By Lauren Renteria email@example.com
SIERRA VISTA — Diana Satterlee remembers seeing children come and go throughout the year in her Iowa classroom years ago.
Satterlee, who was an elementary school teacher at the time, taught students who were migrants.
They were the sons and daughters of migrant field workers, who would spend as much time as the seasons allowed before moving to another part of the country — to another school, to a completely different life.
It was all so their parents could make ends meet and provide for the children. That was about 15 years ago, Satterlee said.
It was her experience as a teacher and secondhand stories from Satterlee’s daughter about migrant workers that prompted the local author to write a children’s story called “A Migrant Story.”
Now, 15 years later, Satterlee has decided to team up with a local illustrator to bring her story to life and put the children’s book on shelves at local stores.
“When I lived in Iowa, I would have these kids, and they would be the same kids from October to winter,” she said. “They would leave and go somewhere else. They would always miss multiplication and they wouldn’t get a full education because they were always moving.”
The story follows one family of five as they travel across the country, looking for homes and work at farms across the country. The story is told through the eyes of the son, Pedro.
He’s a young Mexican boy who dreams of living in one home all year long. In his dreams, he has friends who he never has to say goodbye to and a tree house in the backyard of a house the family stays in.
It’s a dream that Pedro isn’t sure can come true, but is something he dearly longs for.
Throughout much of the book, which is filled with colorful illustrations by local artist Laura Jones Martinez, the family is on the road. Living in small houses not far from the farms on which Pedro’s father, Luis, and mother, Maria, work.
During their travels, the family reminisces on their Mexican culture and plans for the future from their trusty green truck, which holds all their possessions.
It’s not a sad story, Satterlee said, but is instead a tale about family, unity and love. “A Migrant Story” also shows that families are families, no matter where they come from.
The story shows that being different is OK.
“It’s about how parents care about their children,” she said. “This is about a particular family who has a route they travel every year. … It’s about the family and the situation of being a migrant and having to uproot your kids three, four or more times a year.”
The story is accompanied by vivid representations of family, their work and culture. Jones Martinez, the artist who created the illustrations, wanted to create a thoughtful image of what is important to the family: being together as a family, no matter where they might be.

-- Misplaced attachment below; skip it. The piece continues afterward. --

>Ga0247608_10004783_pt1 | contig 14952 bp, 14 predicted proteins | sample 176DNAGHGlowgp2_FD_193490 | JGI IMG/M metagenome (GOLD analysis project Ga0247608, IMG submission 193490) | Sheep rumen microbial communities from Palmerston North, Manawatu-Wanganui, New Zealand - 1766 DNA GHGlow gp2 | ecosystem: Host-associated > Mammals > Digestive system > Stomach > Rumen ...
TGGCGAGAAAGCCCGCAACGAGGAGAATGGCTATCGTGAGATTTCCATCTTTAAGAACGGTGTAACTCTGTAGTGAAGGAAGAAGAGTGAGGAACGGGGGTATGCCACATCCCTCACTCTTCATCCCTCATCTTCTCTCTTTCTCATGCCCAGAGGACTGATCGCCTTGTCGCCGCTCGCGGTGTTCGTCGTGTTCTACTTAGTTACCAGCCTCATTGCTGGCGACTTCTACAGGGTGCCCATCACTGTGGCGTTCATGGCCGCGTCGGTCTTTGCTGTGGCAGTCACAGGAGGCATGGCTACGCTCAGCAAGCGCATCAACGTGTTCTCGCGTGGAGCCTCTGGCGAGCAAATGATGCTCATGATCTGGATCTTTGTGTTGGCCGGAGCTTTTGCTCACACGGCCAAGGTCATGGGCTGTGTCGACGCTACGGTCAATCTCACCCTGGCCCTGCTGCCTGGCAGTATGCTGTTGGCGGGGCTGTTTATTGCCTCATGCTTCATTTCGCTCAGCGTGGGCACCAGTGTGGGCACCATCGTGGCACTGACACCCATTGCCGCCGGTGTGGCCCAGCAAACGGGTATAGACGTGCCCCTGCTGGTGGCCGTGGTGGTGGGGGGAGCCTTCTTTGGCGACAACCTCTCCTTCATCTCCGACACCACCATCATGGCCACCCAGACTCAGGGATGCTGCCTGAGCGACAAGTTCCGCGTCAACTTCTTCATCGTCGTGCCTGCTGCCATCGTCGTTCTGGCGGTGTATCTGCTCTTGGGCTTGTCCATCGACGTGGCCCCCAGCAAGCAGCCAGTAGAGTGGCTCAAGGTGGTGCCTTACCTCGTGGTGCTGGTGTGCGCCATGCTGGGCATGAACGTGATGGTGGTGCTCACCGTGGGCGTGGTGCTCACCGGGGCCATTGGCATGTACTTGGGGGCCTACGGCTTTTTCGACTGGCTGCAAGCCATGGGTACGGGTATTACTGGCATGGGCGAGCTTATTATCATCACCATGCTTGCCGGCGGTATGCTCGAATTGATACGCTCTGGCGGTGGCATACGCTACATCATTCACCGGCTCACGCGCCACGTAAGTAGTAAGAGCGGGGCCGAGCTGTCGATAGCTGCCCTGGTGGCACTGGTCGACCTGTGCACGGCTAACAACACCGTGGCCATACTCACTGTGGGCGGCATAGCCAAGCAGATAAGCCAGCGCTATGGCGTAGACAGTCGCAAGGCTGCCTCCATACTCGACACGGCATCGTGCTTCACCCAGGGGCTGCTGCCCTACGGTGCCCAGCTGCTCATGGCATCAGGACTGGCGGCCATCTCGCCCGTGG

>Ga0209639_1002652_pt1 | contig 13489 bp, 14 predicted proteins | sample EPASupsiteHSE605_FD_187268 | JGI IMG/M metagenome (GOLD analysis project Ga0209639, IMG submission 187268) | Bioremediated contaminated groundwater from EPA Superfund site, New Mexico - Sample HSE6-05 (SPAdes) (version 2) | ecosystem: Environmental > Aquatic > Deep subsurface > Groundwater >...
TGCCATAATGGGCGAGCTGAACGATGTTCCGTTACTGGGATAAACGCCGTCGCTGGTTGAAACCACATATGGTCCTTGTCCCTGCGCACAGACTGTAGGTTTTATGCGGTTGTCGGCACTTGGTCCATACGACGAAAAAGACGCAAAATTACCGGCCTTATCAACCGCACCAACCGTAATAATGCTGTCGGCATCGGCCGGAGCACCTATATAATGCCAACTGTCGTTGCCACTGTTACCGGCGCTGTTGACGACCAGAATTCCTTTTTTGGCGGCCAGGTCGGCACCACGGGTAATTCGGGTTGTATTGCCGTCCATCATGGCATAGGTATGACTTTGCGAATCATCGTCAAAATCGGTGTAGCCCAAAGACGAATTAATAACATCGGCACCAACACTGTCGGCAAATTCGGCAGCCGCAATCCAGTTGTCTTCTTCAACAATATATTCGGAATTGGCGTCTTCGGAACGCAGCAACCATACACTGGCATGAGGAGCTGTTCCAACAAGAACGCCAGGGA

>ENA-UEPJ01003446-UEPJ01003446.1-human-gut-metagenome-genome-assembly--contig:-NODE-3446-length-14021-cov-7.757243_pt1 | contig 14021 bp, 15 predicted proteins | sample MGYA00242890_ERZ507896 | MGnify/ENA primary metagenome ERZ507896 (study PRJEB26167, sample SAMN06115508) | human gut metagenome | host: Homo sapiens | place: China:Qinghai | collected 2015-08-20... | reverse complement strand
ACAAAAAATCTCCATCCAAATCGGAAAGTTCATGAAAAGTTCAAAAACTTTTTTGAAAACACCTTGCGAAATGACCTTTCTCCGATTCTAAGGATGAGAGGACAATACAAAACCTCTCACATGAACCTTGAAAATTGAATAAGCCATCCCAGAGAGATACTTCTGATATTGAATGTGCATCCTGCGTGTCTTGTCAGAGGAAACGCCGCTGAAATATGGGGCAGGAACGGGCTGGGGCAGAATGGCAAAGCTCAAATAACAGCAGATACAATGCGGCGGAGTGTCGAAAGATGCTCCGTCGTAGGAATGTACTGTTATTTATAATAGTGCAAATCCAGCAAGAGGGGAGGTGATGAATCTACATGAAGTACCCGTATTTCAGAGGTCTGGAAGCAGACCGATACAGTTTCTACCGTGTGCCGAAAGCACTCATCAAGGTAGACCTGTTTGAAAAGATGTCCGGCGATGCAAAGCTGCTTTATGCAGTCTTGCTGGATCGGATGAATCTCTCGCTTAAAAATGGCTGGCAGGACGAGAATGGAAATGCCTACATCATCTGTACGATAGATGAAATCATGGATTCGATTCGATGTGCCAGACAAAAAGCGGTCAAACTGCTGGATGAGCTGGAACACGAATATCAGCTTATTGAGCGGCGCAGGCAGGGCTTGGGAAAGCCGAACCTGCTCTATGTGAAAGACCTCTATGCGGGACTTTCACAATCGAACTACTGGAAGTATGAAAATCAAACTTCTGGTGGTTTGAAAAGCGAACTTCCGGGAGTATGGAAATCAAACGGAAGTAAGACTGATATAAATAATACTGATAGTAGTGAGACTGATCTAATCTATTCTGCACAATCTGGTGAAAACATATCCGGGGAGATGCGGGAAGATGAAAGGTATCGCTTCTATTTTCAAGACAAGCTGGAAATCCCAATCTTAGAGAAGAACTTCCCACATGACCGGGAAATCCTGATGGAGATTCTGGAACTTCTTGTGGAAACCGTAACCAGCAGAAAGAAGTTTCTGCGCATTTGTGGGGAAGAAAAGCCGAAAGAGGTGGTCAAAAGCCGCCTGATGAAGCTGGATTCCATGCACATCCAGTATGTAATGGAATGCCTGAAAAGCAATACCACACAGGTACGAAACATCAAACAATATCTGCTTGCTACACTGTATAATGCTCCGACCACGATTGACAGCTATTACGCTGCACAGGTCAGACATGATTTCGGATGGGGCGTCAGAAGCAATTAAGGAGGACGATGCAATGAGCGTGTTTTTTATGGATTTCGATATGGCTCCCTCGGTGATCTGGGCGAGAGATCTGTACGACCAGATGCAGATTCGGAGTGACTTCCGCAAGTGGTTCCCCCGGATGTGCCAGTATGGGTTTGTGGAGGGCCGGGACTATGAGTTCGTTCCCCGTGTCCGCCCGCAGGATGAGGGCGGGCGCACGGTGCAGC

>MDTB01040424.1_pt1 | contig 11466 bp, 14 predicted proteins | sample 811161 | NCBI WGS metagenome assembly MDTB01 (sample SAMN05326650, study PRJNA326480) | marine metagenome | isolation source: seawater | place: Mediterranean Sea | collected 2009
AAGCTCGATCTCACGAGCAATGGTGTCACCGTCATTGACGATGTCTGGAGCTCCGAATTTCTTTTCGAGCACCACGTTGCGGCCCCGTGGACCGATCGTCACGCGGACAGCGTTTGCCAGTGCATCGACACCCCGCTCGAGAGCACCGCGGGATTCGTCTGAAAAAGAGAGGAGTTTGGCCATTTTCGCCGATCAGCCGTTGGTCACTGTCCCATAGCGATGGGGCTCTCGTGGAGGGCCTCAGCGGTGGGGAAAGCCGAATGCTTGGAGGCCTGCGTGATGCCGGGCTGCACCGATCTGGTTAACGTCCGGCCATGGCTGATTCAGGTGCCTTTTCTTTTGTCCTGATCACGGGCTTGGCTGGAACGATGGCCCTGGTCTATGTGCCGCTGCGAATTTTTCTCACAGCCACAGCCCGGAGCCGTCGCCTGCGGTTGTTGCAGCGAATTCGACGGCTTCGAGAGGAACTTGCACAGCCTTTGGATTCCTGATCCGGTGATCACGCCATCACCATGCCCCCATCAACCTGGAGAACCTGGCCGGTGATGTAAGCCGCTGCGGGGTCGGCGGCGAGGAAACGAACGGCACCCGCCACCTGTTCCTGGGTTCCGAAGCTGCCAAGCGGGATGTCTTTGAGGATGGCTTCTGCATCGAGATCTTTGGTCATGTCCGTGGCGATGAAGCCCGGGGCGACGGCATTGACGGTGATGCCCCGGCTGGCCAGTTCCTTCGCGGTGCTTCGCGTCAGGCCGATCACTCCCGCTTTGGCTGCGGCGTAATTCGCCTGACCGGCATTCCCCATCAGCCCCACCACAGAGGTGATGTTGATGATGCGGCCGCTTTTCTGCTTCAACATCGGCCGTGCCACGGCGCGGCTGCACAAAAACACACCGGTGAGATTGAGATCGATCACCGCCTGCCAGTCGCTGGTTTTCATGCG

“When you look online for what a migrant camp looks like, it’s not great,” Jones Martinez said. “This is a children’s story so we are trying to tell this story about this kid, this family and their lives and use visual queues of ‘Here’s this fun life,’ separating it from what their living conditions are. … It’s not really their home; they travel through and they stay at houses, but really their home is contained in their truck.”
Though the story is one Satterlee wrote more than a decade ago, it wasn’t until she met Jones Martinez that she felt it was time to make the story into a children’s book.
The two met a about a year ago at a time when Satterlee gave piano lessons to Jones Martinez’s young daughter. The two discovered each other’s talents, and immediately began the collaboration.
It’s been a long, on-and-off process for the two artists, fine-tuning every detail until the book is just right.
Through months of drafting, rewriting, online research and trying new sketches, the two will debut the book June 2 at the Sierra Vista Co-op artisan market — located at 96 S. Carmichael Ave. — and hold a reading and signing at Get Lit. Bookshop at 1502 E. Fry Blvd. The book will be on sale at local stores for $10.
“This has been a process of going back-and-forth,” Jones Martinez said. “We were deciding what we wanted the characters to look like, character development.”
Satterlee spent a lot of time with the story, but it wasn’t until the last few months she decided to release “A Migrant Story” to the world.
“It is just a story I had to tell,” she said. “It’s also a story that had to be told by a kid’s point of view. … It’s for the kids.”
To Jones Martinez, “A Migrant Story” can be used as an educational tool for both children and adults to learn about families and migrants from a child’s perspective.
“It’s important for kids to hear the story from a different perspective,” she said. “A different perspective from what they might hear on the news or maybe from what their parents are telling them.
“I think it’s important to see people as people.”